From American Apparel to M&S, women of all ages are now popping up in ad campaigns – and from September, 68-year-old Charlotte Rampling is the new face of cosmetics brand Nars.
For some time I’ve been wondering if this might be a paradigm shift (I’ve never used that phrase before but even David Brent-style management speak can be useful at times). Could brands finally be realising that customers want to see clothes and cosmetics on mature women, not teenagers?
My suspicions were confirmed when I caught up with Rebi Merilion, who together with business partner and model booker Fleur Brady has launched a new model agency, Mrs Robinson Management. The aim – as the name suggests – is to satisfy the demand for women of a certain vintage. Having known each other for more than a decade, the duo decided to go into business at the end of last year.
Rebi was a regular Good Housekeeping cover girl back in the days when I was fashion editor of the magazine, and she has also graced the style pages of Saga Magazine.
Demand for older models
‘We’ve had a fantastic response from our clients,’ she says. ‘There’s a demand for older models – shoppers can relate to images of aspirational women their own age.’And it’s true, this phenomenon has been backed up by research from Cambridge University, which confirms that when women see adverts featuring models who look similar to themselves, they buy.
Now 47, Rebi still appears in front of the camera from time to time. ‘There has been a dramatic change in attitude,’ she confirms. ‘When I started out in 1986, I could never have imagined being a model over the age of 30.’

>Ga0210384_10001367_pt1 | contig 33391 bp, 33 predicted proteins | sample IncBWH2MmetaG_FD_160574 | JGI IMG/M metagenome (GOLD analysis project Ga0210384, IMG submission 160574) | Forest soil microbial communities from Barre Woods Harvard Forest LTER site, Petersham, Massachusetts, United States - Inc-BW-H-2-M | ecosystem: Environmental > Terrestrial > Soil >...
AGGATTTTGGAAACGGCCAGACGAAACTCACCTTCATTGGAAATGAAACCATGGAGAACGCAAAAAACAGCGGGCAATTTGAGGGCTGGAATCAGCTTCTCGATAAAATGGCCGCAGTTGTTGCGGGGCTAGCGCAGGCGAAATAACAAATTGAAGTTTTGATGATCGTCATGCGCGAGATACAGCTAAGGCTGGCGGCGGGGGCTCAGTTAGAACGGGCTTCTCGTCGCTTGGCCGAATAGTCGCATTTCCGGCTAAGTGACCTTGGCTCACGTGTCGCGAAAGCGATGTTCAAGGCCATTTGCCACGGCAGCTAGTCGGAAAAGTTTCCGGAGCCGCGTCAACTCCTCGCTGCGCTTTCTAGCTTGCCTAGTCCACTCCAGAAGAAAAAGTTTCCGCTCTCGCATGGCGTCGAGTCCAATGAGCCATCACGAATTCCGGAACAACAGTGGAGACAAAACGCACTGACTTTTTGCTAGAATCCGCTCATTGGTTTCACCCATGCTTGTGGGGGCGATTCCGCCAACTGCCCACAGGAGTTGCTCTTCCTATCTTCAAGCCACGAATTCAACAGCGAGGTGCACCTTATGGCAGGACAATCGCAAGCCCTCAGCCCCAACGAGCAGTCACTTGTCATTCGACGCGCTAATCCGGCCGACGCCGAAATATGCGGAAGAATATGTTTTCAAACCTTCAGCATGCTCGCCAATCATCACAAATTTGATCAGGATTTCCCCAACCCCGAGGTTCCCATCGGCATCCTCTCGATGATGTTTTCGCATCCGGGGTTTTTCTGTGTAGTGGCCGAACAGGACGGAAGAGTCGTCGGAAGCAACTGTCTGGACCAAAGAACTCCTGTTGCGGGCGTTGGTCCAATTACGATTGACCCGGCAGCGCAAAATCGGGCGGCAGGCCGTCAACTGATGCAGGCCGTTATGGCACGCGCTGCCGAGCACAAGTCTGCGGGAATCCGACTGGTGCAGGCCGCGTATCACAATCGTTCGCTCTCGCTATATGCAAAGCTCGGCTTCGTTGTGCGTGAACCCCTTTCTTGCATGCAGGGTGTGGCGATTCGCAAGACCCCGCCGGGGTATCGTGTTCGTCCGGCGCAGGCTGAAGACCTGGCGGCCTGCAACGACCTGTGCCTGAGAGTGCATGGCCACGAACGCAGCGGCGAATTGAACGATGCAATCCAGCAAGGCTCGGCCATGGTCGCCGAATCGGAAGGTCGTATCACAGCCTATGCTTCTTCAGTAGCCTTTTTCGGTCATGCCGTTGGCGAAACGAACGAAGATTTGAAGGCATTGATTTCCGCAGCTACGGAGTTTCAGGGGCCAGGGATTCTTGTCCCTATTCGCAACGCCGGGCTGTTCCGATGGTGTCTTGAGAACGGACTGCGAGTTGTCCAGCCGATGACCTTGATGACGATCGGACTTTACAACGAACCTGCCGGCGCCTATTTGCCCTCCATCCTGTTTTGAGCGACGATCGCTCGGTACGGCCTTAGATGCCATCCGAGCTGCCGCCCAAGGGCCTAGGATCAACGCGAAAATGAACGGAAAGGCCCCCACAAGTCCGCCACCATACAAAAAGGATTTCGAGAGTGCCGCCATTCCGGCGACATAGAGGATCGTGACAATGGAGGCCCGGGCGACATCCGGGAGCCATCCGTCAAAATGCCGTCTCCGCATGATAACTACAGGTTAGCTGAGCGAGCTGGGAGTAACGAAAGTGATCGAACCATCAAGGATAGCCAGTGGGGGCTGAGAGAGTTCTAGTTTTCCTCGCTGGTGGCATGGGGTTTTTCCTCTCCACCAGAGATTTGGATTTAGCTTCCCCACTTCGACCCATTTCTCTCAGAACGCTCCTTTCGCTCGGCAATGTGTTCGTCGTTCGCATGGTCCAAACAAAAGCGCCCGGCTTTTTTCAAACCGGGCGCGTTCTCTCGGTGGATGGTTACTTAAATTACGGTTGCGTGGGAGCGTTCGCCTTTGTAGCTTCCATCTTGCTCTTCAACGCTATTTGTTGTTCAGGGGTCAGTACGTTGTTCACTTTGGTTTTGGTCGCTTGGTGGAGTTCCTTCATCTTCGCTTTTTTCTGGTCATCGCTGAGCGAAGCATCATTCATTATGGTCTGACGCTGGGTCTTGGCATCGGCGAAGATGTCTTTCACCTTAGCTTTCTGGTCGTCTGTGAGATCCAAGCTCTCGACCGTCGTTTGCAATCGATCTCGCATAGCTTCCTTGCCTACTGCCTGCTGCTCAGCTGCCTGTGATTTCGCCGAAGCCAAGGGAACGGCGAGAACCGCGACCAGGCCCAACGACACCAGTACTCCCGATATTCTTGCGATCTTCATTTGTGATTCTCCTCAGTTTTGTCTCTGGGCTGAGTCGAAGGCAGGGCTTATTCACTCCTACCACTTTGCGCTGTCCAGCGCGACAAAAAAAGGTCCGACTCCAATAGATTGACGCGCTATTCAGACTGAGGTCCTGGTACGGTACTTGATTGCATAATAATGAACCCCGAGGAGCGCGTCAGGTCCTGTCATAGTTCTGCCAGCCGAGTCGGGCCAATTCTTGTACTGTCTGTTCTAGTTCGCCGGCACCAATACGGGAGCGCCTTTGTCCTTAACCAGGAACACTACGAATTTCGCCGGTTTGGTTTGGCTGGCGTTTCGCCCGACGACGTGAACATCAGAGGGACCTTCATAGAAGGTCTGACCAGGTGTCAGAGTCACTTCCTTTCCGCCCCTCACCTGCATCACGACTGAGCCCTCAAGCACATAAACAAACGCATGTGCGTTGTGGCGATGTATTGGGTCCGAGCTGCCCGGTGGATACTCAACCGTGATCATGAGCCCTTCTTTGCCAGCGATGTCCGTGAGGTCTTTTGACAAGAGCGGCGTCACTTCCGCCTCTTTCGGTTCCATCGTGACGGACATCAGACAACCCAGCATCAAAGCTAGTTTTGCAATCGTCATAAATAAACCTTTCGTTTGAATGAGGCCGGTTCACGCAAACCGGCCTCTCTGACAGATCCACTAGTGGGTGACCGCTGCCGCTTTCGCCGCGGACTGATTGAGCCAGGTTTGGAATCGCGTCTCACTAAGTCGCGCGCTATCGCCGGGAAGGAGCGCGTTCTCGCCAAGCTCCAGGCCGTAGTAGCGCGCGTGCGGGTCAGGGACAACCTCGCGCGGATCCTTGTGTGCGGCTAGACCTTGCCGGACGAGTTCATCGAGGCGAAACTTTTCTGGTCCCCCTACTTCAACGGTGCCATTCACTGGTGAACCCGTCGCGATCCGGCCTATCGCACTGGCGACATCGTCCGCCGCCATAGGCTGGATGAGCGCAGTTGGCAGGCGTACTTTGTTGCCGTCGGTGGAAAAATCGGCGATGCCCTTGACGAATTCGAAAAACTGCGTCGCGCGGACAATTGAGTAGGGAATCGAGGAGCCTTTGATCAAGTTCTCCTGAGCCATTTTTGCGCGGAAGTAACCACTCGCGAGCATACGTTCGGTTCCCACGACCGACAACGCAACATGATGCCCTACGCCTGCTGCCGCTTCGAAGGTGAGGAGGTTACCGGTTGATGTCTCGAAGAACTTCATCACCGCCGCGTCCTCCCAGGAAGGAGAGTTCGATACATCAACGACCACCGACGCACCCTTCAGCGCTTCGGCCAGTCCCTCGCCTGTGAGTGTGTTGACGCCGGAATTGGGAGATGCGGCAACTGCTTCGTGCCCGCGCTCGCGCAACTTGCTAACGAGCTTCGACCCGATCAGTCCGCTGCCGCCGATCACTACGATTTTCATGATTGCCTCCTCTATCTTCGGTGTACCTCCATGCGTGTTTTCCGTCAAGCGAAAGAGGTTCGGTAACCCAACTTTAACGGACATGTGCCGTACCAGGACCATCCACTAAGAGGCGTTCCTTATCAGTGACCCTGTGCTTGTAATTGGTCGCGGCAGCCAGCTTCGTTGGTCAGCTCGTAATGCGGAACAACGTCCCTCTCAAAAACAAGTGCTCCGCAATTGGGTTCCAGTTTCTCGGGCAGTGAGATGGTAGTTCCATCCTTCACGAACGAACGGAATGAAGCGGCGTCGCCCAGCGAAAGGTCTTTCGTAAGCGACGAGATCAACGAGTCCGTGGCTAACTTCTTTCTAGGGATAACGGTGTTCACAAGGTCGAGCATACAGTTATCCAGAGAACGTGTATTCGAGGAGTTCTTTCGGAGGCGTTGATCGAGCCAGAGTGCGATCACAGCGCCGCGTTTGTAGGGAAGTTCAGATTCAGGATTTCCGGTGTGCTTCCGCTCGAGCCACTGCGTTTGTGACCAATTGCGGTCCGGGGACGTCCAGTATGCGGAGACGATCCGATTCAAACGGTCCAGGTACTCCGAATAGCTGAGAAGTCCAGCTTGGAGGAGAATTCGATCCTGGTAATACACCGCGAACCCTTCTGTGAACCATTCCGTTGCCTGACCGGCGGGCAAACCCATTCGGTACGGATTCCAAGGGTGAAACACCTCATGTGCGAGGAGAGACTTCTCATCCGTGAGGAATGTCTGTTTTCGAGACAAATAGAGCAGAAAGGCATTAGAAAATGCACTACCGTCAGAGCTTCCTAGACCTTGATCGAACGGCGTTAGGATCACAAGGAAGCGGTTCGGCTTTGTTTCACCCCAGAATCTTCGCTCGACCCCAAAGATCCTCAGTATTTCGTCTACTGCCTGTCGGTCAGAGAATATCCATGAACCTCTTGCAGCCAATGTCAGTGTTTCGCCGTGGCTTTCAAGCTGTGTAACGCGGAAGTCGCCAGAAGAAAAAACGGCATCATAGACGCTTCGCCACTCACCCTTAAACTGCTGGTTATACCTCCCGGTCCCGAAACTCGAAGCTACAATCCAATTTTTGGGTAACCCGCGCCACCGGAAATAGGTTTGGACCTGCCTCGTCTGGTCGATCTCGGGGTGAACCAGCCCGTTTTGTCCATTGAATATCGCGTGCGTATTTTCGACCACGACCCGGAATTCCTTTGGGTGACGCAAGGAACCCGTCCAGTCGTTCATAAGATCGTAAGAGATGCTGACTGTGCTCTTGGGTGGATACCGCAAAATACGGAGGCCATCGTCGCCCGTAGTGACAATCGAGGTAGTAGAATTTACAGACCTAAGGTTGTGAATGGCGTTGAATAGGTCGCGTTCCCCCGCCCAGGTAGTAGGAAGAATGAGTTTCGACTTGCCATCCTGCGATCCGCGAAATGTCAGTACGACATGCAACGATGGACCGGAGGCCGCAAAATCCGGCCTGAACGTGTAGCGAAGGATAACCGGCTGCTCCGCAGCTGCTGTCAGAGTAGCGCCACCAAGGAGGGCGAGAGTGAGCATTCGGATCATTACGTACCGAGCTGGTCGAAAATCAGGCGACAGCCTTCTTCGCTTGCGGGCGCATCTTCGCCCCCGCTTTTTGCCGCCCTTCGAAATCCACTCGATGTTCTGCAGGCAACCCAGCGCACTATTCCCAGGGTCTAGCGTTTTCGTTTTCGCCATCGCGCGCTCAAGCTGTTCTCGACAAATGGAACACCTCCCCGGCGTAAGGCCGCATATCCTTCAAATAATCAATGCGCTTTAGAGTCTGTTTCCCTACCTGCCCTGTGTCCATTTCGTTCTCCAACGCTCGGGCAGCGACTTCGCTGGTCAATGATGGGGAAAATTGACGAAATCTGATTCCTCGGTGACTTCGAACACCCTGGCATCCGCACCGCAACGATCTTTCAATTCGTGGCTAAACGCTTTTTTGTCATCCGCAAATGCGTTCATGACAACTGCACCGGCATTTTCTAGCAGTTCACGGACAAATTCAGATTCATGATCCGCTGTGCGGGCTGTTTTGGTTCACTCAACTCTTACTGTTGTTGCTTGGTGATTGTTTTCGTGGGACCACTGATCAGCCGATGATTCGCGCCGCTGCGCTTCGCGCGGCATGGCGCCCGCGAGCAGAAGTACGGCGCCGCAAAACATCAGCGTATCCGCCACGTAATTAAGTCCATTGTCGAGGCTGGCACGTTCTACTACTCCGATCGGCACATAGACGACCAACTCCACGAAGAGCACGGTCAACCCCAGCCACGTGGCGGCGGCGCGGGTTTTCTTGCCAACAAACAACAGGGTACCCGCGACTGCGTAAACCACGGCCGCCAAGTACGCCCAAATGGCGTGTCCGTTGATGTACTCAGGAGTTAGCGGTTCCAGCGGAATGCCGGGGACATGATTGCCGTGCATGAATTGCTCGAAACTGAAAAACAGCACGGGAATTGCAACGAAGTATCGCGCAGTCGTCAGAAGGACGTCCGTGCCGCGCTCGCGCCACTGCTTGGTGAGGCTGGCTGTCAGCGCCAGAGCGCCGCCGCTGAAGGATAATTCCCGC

Old is the new young
The youngest models at Mrs Robinson are aged 25-35 (‘They’re the future,’ laughs Rebi), but it’s the agency’s Retro Woman category that’s attracting all the attention. All silver hair and beautiful bone structure – Jean Woods from the Channel 4 documentary Fabulous Fashionistas is one of their latest signings – these women are successfully proving that old is the new young.
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I ask about airbrushing and Botox and industry pressure to remain young-looking.
‘I feel quite strongly about Botox,’ Rebi says. ‘I would never go there. It can’t stop the ageing process – we’ll all be old eventually – and I’d rather not be panicking about my wrinkles every three months!’
This company ethos is passed down from the management to the models. Looks like it’s out with the injectables and in with the wrinkles. Here’s to you, Mrs Robinson!
This article was first published in the June 2014 issue of Saga Magazine, in which we also asked for 'Saga Fashionistas' to come forward. Subscribe to Saga Magazine's December 2014 issue to see the wonderfully stylish women who answered our call, or download the digital edition of the December 2014 issue.